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Landlord insurance: What’s covered, what’s not

By Sharon Fox-Slater
27 February 2020 | 1 minute read
Sharon Fox Slater reb

Insurance providers would love to say that landlord insurance covers every possible risk an investment property may face. Unfortunately, they can’t, or the costs of insurance would skyrocket well beyond reach for most property owners.

Instead, they need to strike a balance, providing cover for the most common landlord risks to keep their own risk manageable and policy costs affordable.

Landlord insurance provides financial protection for the main risks investors face when leasing out property. Generally, this includes:

  • Tenant damage – accidental or malicious damage caused by tenants, their pets or guests.
  • Building cover – if the premises are damaged or destroyed by an insured event such as theft, fire, flood, cyclone, earthquake or storm.
  • Contents cover – for the landlord’s possessions only.
  • Loss of rent – resulting from an event the insurer has agreed to cover.
  • Legal liability – in case someone is injured or their property is damaged.
  • Costs associated with taking legal action against a tenant.

Policies and coverage terms differ between providers, so make sure to check the PDS to find out exactly what is covered in each policy — and also to identify what risks your landlord clients may face that won’t be covered.

Here are four common exclusions and why insurers don’t cover these eventualities:

  1. Wear and tear
    Property owners can’t claim the cost of replacing worn-out carpets and furnishings on their personal home insurance, and landlords can’t claim wear and tear on their insurance either. Insurance is designed to provide protection for unforeseeable risks — general wear and tear is not unforeseeable and is a routine cost of owning an investment property that owners need to budget for. However, if the property suffers damage because of an accident or a malicious act, then insurance may cover it.
     
  2. Mould
    An outbreak of the dreaded black fungus at a rental often results in a bit of back and forth between landlord and tenant about who is responsible for getting rid of it. What caused the mould determines who is responsible, but regardless of whether the cost rests with the landlord or tenant, it isn’t usually grounds for an insurance claim. Insurance does not cover mould damage because it considers mould growth avoidable and won’t usually cause damage if it is taken care of quickly.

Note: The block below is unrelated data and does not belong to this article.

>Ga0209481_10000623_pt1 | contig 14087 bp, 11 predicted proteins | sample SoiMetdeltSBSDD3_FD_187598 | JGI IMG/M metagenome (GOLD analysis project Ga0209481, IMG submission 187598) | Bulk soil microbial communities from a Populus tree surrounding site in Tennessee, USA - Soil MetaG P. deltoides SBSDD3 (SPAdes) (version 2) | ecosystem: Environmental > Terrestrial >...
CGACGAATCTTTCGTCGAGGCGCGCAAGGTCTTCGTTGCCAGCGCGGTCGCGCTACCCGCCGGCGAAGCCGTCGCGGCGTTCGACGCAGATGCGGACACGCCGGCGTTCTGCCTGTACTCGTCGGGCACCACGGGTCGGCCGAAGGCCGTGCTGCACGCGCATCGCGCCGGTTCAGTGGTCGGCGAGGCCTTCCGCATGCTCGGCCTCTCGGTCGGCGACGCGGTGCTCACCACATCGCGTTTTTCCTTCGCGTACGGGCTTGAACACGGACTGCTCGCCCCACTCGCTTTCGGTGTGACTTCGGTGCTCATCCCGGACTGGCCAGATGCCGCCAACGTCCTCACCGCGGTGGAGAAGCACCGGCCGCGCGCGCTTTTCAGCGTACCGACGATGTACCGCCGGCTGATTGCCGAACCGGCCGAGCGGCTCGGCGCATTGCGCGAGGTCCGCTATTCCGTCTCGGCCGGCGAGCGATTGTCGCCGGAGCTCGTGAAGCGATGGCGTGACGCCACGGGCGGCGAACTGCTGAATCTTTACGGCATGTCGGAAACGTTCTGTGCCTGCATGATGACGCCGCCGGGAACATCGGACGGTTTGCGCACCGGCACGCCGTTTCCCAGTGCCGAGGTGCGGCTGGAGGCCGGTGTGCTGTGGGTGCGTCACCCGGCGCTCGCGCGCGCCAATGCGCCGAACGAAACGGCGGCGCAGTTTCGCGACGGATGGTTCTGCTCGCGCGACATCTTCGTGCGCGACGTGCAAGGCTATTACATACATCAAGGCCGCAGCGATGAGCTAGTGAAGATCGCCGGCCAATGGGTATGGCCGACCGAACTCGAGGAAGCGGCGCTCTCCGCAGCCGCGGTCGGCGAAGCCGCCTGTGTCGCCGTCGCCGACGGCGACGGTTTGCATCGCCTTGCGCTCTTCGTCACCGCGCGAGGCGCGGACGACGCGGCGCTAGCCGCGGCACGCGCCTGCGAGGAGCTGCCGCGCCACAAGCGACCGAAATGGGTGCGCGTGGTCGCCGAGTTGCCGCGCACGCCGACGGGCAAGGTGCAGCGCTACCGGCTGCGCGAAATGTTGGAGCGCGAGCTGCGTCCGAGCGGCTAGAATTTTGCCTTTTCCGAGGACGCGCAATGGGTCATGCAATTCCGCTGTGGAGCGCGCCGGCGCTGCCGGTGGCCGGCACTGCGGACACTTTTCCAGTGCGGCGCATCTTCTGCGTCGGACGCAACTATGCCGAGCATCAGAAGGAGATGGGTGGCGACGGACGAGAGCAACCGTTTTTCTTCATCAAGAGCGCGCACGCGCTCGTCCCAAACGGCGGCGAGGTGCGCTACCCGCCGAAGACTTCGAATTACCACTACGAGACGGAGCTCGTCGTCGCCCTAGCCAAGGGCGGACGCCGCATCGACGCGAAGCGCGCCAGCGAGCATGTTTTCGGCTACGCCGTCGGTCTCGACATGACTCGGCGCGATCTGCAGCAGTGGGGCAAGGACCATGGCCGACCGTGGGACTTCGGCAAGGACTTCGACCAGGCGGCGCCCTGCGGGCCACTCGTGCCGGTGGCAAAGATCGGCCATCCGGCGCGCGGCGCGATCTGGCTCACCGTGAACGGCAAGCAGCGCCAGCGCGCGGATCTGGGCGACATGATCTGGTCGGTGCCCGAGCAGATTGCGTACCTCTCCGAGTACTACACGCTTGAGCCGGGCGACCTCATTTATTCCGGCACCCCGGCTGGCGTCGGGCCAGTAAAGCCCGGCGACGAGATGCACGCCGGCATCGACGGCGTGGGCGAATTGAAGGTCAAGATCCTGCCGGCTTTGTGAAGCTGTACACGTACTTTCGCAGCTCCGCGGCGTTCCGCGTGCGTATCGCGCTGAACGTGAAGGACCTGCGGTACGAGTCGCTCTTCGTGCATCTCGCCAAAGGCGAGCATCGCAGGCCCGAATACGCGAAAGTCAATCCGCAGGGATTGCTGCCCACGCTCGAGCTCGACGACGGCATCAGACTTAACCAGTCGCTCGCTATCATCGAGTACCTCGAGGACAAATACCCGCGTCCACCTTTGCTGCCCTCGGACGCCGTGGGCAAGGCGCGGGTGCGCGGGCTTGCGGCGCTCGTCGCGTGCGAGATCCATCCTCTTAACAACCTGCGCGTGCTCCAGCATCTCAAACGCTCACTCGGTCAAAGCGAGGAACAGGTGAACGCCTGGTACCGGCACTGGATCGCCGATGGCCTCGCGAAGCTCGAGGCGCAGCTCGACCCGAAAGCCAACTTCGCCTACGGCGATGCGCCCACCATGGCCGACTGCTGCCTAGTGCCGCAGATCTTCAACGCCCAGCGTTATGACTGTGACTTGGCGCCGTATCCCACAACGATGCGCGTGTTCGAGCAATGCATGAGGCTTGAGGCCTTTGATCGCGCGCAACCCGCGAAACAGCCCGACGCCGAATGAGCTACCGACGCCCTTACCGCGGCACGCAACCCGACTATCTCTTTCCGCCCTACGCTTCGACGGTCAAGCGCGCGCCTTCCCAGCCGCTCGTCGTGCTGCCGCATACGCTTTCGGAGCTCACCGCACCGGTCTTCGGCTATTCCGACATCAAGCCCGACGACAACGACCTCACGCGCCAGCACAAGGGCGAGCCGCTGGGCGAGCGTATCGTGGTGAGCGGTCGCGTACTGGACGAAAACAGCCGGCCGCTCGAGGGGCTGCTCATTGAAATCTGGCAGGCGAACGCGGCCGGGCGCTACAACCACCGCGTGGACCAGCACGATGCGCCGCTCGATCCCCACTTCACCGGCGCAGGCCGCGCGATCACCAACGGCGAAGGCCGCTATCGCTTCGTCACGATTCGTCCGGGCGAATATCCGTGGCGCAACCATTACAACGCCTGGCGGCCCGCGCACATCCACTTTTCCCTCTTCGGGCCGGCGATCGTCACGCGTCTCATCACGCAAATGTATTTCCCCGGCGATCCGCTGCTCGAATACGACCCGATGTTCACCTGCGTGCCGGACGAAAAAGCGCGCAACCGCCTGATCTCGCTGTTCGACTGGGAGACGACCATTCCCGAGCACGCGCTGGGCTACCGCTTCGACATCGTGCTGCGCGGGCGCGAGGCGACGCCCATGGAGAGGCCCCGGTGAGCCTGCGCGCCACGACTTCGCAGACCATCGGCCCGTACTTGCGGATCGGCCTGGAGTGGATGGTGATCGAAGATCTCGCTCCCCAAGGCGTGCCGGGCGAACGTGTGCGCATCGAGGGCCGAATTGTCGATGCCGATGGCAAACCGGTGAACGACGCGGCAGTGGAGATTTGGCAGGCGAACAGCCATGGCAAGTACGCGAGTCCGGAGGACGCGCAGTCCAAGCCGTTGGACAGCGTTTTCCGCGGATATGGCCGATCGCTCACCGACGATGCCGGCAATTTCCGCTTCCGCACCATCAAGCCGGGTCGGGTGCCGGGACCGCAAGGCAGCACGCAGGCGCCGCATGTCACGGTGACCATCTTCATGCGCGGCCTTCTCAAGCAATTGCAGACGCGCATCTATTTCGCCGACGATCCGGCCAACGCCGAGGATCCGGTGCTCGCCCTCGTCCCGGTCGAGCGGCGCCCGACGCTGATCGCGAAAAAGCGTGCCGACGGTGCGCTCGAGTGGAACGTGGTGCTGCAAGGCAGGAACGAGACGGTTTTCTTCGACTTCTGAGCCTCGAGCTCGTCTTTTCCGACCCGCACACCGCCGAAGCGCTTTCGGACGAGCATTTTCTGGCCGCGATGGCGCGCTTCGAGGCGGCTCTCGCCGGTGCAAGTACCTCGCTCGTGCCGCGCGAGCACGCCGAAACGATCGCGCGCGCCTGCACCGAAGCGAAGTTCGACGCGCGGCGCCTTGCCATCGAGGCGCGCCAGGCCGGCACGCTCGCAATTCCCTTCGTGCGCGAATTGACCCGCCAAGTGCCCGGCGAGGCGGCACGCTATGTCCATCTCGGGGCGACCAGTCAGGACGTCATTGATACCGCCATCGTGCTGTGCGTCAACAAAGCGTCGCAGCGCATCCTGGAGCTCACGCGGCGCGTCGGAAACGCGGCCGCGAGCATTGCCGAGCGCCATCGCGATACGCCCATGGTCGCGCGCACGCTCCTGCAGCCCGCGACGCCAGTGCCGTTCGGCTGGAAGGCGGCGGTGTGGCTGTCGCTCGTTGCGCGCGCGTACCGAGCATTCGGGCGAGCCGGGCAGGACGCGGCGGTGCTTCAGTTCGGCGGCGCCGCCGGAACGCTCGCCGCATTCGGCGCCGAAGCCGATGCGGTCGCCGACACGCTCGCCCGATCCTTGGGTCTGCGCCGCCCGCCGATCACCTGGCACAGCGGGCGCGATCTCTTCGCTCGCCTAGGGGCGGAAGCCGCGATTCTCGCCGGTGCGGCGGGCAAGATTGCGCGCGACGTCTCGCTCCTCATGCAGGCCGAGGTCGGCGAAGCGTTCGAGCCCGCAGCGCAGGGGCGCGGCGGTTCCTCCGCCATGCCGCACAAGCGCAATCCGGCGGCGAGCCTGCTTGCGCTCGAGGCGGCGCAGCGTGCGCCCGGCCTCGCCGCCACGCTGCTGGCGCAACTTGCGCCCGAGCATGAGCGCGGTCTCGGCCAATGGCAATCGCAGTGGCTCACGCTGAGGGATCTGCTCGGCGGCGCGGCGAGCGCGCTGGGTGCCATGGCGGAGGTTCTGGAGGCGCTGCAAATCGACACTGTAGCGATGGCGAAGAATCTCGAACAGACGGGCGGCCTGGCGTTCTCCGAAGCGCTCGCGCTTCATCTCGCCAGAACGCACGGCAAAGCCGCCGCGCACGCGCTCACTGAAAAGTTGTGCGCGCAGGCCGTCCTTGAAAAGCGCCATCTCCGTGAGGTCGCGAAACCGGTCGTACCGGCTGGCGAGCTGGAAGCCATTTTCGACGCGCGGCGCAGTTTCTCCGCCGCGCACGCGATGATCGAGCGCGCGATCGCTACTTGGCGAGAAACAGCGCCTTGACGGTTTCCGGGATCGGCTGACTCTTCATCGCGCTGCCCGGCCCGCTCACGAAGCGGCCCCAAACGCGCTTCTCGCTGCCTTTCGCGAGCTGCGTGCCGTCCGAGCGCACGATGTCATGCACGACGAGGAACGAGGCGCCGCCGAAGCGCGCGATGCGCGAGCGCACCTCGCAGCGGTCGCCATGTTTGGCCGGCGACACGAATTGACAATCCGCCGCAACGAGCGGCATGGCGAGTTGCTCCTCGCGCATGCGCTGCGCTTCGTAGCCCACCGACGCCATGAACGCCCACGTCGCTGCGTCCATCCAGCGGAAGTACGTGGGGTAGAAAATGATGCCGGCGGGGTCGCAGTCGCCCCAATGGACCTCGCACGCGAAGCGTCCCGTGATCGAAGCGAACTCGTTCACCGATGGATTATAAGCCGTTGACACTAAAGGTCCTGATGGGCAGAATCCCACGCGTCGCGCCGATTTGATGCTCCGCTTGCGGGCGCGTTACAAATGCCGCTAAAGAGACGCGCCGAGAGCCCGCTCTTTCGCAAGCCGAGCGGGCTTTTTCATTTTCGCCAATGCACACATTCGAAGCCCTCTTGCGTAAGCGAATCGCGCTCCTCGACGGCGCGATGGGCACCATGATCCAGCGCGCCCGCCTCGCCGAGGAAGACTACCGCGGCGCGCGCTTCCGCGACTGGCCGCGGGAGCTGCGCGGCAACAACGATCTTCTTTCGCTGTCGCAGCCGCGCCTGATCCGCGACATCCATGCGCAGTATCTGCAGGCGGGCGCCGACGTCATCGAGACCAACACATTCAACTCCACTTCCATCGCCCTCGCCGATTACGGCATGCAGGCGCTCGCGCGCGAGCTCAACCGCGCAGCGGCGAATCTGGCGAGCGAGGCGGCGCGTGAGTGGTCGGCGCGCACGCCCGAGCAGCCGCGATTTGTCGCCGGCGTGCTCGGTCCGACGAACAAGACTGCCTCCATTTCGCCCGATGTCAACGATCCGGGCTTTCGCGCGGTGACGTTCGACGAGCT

3. Tenant contents
    Just because the landlord has insurance on the rental, it doesn’t necessarily mean that the tenant’s possessions are covered. In offering cover to a landlord, the insurer is accepting the risks associated with the landlord’s property, not those of other parties (i.e. the tenants). It is only in situations when a tenant’s loss is attributed to the landlord’s negligence that the landlord’s insurance would come into play. So, tenants need their own renters’ contents insurance to cover their possessions in the event of fire, storm or theft (and also cover their occupiers’ liability).

  4. Tenant/landlord repairs
    Even though the tenants or landlord might be handy and partial to a spot of DIY, when it comes to repairs at the investment property, their handiwork is unlikely to be covered by insurance (side note: it may be covered if the tenant does something without the knowledge of the landlord). Having unskilled and unqualified people carry out repairs presents an increased risk of property damage or bodily injury, and it’s a risk insurers are usually not willing to cover. If repairs are needed, use qualified tradespeople who are appropriately licensed, registered and insured.

Market conditions

The property market is always a risk for investors and those risks can’t be passed onto an insurer. For example, delays finding a tenant (vacancy), poor capital gains, poor rental returns and yields, capital losses, property value declines or low demand are all risks that are part and parcel of the business of investing and won’t be covered by insurance. Although landlords can’t claim a general loss of rent, they may be able to claim if the loss of rent is due to a specifically insured situation, like tenant default or denial of access.

By Sharon Fox-Slater, managing director, RentCover EBM

Landlord insurance: What’s covered, what’s not
Sharon Fox Slater reb
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ABOUT THE AUTHOR


Sharon Fox-Slater

Sharon Fox-Slater

Sharon Fox-Slater is the Managing Director of EBM RentCover, which protects more than 150,000 rental properties across Australia. She commenced a role with EBM back in 1993 and was part of the core team that helped launch one of Australia’s first landlord insurance policies into the market. She was also the first woman in Australia to complete the Advanced Diploma in Insurance Broking, and is well equipped to educate property investors and property professionals about the value of aligning with a specialist landlord insurance provider.

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